Best breast pump

Medela Swing breast pump (£129.99)
Speak to any mother out there and the only model of pump on anyone’s lips is the Medela Swing. It’s not cheap but you really don’t want to be going through the hassle of doing all the expressing with anything non-powered.

It’s lightweight (and therefore great for overnight trips) and quiet (some make a serious racket). It also has the uncanny knack of working in a natural rhythm that mimics a baby surprisingly accurately, apparently. More importantly, it also works in about half the time of others – about 10 minutes – thanks to Medela’s two-phase expression tech, and there are different sized personal-fit breastshields available.

If that’s not enough for you, then you can get yourself a medical standard version from Medela and rent the Symphony pump which might not be such a bad idea if you intend using it a lot. Not as portable but quicker and more effective.

Best steriliser

Philips AVENT 3-in-1 Electric Steam Steriliser SCF285 (£35.99)
It sterilises things in six minutes. Six minutes! Get home with a crying baby and time is of the essence, and the AVENT steams ahead of the competition. Usability is brilliant. Unlike many brand-specific sterilisers, it has open spaces for you to put in whatever you want, so it’s compatible with all and any bottles if you decide to cross the floor to Tommee Tippee at a later date. Others can be jigsaw-like, a bit like dishwashers with specific shaped racks.

As well as being quick, it's versatile, too; just a little section of it can be used, and it doesn't take up much space on the worktop. Best of all, even the most sleep-deprived luddite can use it, even in the middle of the night – you just put a bit of water in the well and push the only button there is. Great value for money. And if you'd rather go with a microwave version, then there's also the AVENT Express II which does the job in just two minutes; a bargain too at just £12.

Best bottle & food warmer

Travel Baby Bottle Warmer (£8.99)
It’s cheaply made and looks it, but this low-cost Babytec Baby Bottle Warmer is small, and does exactly what it says on the box.

Because it plugs into a car cigar lighter socket, it works worldwide, and it doesn't use water, making it ideal for travel of all kinds. Lightweight and easy to use, it takes around 15 minutes to warm bottles, though it doesn't sterilise.

Best bedside light

Autofade Bedside Lamp (£19.99)
Able to emit a veil of very low light, the Autofade Bedside Lamp is designed to allow everyone involved to see what they're doing at 3am, but not fully wake-up. Perfect for night feeds.

The design is rather plasticky and cheap, which suggest it’s not great value, and there's no pretty colours projected on to the ceiling and walls but it does the job. What we do like about it is that It works on a standard dimmer switch and auto-fade feature means that the lamp gradually fades to nothing over 15 minutes, which could come in handy later in your wee one's existence if they grow up to be a bit scared of the dark.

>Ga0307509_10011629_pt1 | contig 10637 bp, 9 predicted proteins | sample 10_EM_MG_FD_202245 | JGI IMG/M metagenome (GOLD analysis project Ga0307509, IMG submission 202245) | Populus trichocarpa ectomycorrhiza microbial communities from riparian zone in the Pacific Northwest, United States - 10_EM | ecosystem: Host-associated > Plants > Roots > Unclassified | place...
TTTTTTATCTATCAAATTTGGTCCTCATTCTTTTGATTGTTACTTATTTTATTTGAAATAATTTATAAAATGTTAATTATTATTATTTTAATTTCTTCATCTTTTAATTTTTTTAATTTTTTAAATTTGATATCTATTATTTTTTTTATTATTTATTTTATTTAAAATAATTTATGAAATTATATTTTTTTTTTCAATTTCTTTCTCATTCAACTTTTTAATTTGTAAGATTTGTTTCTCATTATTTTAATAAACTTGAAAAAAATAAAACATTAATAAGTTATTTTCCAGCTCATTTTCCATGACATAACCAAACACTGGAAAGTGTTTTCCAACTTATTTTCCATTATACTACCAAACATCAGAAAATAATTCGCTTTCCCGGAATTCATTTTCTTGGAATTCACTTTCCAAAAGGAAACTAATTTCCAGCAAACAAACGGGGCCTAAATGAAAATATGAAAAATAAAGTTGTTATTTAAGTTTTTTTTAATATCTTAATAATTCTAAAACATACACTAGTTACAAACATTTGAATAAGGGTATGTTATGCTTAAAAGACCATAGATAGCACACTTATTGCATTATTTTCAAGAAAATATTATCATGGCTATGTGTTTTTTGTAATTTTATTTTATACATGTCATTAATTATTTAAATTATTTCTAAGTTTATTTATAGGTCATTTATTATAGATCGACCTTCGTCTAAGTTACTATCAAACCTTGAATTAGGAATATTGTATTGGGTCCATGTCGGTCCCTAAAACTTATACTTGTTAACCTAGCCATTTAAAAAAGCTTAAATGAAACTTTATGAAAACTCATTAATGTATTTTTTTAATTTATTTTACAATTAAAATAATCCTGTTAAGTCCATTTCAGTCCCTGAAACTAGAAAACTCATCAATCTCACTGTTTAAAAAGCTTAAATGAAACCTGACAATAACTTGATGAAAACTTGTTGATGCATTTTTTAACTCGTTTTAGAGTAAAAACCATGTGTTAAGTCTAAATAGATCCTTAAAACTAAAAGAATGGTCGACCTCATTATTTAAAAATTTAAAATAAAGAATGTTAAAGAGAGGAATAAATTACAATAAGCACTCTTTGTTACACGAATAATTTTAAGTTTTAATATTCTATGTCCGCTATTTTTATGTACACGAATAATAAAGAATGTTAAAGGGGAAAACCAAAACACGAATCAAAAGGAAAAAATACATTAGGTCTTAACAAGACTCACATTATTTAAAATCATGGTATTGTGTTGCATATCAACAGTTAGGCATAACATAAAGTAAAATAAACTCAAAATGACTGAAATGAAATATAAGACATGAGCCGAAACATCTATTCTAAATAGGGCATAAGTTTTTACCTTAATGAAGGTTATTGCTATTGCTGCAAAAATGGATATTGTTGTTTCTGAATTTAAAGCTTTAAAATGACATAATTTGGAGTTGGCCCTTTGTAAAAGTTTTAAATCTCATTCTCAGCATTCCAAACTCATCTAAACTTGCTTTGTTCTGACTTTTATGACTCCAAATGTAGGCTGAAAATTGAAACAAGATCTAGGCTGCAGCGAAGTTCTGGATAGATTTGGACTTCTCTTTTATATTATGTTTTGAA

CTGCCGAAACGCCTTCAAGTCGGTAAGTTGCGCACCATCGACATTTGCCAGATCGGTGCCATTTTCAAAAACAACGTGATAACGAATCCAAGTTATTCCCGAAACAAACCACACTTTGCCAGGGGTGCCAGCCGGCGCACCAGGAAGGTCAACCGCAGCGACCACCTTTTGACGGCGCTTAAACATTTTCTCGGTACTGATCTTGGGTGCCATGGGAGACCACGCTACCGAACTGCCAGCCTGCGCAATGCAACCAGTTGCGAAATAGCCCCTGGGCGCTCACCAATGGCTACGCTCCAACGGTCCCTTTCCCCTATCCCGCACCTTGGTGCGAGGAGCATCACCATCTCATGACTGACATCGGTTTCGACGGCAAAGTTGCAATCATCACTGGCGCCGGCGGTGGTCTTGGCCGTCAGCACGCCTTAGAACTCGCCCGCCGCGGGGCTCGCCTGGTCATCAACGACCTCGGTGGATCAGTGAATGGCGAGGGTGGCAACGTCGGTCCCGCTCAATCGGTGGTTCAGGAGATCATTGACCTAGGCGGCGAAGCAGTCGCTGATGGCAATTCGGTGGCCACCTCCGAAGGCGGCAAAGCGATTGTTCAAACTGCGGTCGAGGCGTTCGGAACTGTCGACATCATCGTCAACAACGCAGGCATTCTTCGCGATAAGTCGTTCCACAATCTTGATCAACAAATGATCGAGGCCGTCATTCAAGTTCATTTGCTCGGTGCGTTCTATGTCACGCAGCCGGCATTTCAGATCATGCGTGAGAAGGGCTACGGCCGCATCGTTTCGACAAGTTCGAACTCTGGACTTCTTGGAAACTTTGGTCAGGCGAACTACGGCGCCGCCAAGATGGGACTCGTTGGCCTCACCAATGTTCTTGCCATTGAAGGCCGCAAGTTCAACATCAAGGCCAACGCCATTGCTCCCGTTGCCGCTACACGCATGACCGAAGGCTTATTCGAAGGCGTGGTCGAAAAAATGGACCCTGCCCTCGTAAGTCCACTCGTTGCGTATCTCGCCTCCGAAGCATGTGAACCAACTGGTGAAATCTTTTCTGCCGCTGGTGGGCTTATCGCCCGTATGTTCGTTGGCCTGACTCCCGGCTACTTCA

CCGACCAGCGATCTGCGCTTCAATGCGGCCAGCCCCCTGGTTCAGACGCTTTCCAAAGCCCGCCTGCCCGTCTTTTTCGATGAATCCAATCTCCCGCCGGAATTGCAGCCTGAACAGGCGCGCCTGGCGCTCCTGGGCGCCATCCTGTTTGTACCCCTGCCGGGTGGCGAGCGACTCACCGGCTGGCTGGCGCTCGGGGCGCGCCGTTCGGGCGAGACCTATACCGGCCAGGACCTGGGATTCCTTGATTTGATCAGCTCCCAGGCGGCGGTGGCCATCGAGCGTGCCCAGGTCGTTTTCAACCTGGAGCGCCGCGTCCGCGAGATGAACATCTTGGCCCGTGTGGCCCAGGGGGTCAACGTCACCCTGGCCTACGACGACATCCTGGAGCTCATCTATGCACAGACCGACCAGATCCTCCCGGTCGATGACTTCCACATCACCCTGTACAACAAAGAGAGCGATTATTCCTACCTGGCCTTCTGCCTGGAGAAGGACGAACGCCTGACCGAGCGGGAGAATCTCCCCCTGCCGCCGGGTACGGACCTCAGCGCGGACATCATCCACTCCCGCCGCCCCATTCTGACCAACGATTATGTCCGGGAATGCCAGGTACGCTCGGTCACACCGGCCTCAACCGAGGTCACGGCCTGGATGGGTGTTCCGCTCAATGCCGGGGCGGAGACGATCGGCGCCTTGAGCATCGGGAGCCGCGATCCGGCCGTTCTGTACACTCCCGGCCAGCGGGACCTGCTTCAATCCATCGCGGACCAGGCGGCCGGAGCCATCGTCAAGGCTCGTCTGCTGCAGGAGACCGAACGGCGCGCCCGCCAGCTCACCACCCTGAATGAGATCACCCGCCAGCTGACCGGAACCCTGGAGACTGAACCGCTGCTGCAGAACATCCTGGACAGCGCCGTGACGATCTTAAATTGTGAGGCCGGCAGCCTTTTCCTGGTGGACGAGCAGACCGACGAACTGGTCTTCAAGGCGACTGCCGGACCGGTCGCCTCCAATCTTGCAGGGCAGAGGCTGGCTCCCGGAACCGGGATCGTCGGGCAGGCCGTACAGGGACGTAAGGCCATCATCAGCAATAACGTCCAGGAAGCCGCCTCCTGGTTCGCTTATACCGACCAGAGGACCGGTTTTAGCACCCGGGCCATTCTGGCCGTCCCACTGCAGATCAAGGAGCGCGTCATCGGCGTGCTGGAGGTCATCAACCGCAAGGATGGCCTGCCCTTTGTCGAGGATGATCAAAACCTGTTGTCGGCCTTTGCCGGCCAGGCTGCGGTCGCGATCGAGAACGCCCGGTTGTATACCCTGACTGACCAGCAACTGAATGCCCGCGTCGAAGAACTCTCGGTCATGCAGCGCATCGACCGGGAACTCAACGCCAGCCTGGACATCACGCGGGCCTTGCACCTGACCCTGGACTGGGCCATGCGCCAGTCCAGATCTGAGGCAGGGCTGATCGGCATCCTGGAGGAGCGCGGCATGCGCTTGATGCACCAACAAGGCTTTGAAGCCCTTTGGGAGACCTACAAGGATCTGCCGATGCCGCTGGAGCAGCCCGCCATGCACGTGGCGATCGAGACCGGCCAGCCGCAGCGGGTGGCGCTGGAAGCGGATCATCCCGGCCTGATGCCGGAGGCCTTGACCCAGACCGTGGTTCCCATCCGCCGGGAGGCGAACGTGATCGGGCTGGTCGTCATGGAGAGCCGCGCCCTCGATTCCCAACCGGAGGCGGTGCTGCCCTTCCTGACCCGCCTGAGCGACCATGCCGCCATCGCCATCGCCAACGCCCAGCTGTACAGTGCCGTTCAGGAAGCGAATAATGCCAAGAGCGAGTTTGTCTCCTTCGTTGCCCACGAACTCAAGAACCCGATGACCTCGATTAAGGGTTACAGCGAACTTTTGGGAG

Best sleep device

Ewan the dream sheep (£29.99)

Now we're not saying that the Dream Sheep is a surefire way to induce sleep in an unsettled infant but when times are desperate it's worth giving anything a go and your first shot in this department should be Ewan.

Fed three AA batteries, this sleep aid emits low-frequency sounds and a soothing pink glow along with four tracks designed to lead straight to slumberland in the shape of "vacuum cleaner", "rain", "harp" and a "womb sequence". Working on a 20-minute timer before nodding off himself, Ewan has a Velcro-powered tail to attach to a pushchair, though he’s unlikely to get much dreaming done like that.

Best for keeping it together

Itzbeen Baby Timer (£24.99)
Similar to the Activity Logger app, the Itzbeen is a dedicated hardware way of keeping track of what your baby might need next. It’s essentially a multi-timer with several clocks keeping track at the same time. Some are dedicated to sleep, feeds and last time the nappy was changed but you can also customise too.

At the end of the day, the Itzbeen doesn’t function any differently from something you can get for your phone but, unlike your mobile, it’s a device that’s not going to go walkabout when your partner’s looking for it. The only reason not to get it is if you’re going to do everything on-demand. But, if you’re going to get all Gina Ford about things, it’s a great way to keep track of what’s going on without having to resort to pen, paper and your memory circuits.

Best for dummies

Pipila Portable Dummy Steriliser (£19.99)
Dummy sterilisers are far from an essential but the Pipila Portable variety is so high tech that it's worth adding to the arsenal just to marvel at how it works. It's a sterilizing lamp that resembles a tiny alien spacecraft.

The lid raises and a spat-on-the-floor dummy can be inserted into the chamber. Then just press it down to activate the UV light, which takes a few minutes to kill bacteria in an utterly tasteless manner. Available in blue, red, and lime and using two AAA batteries, it will leave you teat-ering on the brink of germ-free parenting. Sorry. Couldn't resist.

Best for colds

Nosefrida Snotsucker (£8.50)
Watching your kid, yourself and your partner suffer during a cold can be incredibly annoying. How can such a small attack on their health cause such a time of hell? Well one reason is that it takes a very long time for them to learn to blow their nose and you’d probably be getting pretty peeved too if your nasal cavities were bunged up with bogies that you just couldn’t clear.

Previously there have been two choices at this point: either sit there and watch or - for the brave only - suck it out mouth-to-nose. Most people always found the latter option just too rank to imagine but now there is a product to protect you. Meet the Nosefrida Snotsucker and it does what it says on the tin. Insert one end into your mouth, the other end up your sprog’s hooter, make sure there’s the filter in the middle and get sucking. Hey presto, the snot collects in the tube in the middle. Pretty grim, but well worth it.